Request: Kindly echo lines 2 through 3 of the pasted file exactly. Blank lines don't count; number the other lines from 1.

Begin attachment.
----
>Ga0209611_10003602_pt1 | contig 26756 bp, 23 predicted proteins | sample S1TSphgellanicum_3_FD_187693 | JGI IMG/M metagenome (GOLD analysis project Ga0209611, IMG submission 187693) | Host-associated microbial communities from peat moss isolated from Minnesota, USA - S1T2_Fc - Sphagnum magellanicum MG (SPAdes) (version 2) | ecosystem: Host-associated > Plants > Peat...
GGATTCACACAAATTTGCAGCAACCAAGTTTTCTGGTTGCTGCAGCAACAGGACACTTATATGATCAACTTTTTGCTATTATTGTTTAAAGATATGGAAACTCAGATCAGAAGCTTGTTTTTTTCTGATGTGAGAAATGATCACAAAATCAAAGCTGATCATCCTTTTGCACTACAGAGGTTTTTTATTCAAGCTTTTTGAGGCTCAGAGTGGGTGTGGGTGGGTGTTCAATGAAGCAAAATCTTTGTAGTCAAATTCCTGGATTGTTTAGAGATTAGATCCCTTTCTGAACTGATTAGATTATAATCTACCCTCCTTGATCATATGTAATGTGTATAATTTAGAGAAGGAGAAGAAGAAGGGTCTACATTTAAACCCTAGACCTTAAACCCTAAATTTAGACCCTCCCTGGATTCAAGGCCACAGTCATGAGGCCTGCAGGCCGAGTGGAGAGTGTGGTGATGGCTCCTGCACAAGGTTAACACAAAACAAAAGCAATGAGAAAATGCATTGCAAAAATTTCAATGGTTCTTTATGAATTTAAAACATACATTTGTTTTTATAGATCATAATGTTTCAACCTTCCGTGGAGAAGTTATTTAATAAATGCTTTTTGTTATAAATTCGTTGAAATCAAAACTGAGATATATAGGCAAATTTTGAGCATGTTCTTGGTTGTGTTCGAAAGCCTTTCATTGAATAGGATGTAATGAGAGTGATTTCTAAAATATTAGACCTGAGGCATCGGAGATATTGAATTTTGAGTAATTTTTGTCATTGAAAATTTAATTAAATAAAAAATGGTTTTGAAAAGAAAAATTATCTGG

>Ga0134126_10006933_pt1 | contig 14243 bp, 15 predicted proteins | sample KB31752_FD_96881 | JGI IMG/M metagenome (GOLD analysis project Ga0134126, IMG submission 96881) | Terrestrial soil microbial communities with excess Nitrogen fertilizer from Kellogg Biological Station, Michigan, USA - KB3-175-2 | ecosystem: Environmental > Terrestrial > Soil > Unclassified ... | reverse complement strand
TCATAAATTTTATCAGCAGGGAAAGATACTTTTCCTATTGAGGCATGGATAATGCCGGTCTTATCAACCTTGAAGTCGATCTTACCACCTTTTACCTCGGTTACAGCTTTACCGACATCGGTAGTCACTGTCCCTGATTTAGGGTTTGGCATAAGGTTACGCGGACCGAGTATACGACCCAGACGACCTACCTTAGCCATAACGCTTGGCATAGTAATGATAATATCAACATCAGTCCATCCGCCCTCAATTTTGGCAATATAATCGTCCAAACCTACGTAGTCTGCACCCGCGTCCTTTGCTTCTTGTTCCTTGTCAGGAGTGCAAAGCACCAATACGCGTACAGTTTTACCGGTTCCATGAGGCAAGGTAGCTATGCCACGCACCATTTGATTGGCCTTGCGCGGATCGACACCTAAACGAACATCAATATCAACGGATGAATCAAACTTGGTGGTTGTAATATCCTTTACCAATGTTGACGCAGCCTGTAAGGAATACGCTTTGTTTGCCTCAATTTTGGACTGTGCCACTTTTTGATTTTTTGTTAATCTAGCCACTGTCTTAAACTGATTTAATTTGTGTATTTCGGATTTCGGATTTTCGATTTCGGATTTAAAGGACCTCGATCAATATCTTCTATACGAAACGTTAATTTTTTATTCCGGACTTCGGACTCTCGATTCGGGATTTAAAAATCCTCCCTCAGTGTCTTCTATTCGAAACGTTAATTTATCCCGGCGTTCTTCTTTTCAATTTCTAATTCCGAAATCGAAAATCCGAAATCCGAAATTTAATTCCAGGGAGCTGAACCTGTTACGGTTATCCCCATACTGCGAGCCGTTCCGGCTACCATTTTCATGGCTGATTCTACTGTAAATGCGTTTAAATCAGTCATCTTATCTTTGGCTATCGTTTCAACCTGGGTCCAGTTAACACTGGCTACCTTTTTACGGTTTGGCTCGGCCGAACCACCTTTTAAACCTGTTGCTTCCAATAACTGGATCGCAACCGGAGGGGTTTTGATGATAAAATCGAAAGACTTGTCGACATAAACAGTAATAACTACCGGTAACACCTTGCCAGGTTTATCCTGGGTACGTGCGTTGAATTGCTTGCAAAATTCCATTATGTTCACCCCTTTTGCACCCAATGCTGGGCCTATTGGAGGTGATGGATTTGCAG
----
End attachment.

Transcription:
GGATTCACACAAATTTGCAGCAACCAAGTTTTCTGGTTGCTGCAGCAACAGGACACTTATATGATCAACTTTTTGCTATTATTGTTTAAAGATATGGAAACTCAGATCAGAAGCTTGTTTTTTTCTGATGTGAGAAATGATCACAAAATCAAAGCTGATCATCCTTTTGCACTACAGAGGTTTTTTATTCAAGCTTTTTGAGGCTCAGAGTGGGTGTGGGTGGGTGTTCAATGAAGCAAAATCTTTGTAGTCAAATTCCTGGATTGTTTAGAGATTAGATCCCTTTCTGAACTGATTAGATTATAATCTACCCTCCTTGATCATATGTAATGTGTATAATTTAGAGAAGGAGAAGAAGAAGGGTCTACATTTAAACCCTAGACCTTAAACCCTAAATTTAGACCCTCCCTGGATTCAAGGCCACAGTCATGAGGCCTGCAGGCCGAGTGGAGAGTGTGGTGATGGCTCCTGCACAAGGTTAACACAAAACAAAAGCAATGAGAAAATGCATTGCAAAAATTTCAATGGTTCTTTATGAATTTAAAACATACATTTGTTTTTATAGATCATAATGTTTCAACCTTCCGTGGAGAAGTTATTTAATAAATGCTTTTTGTTATAAATTCGTTGAAATCAAAACTGAGATATATAGGCAAATTTTGAGCATGTTCTTGGTTGTGTTCGAAAGCCTTTCATTGAATAGGATGTAATGAGAGTGATTTCTAAAATATTAGACCTGAGGCATCGGAGATATTGAATTTTGAGTAATTTTTGTCATTGAAAATTTAATTAAATAAAAAATGGTTTTGAAAAGAAAAATTATCTGG

>Ga0134126_10006933_pt1 | contig 14243 bp, 15 predicted proteins | sample KB31752_FD_96881 | JGI IMG/M metagenome (GOLD analysis project Ga0134126, IMG submission 96881) | Terrestrial soil microbial communities with excess Nitrogen fertilizer from Kellogg Biological Station, Michigan, USA - KB3-175-2 | ecosystem: Environmental > Terrestrial > Soil > Unclassified ... | reverse complement strand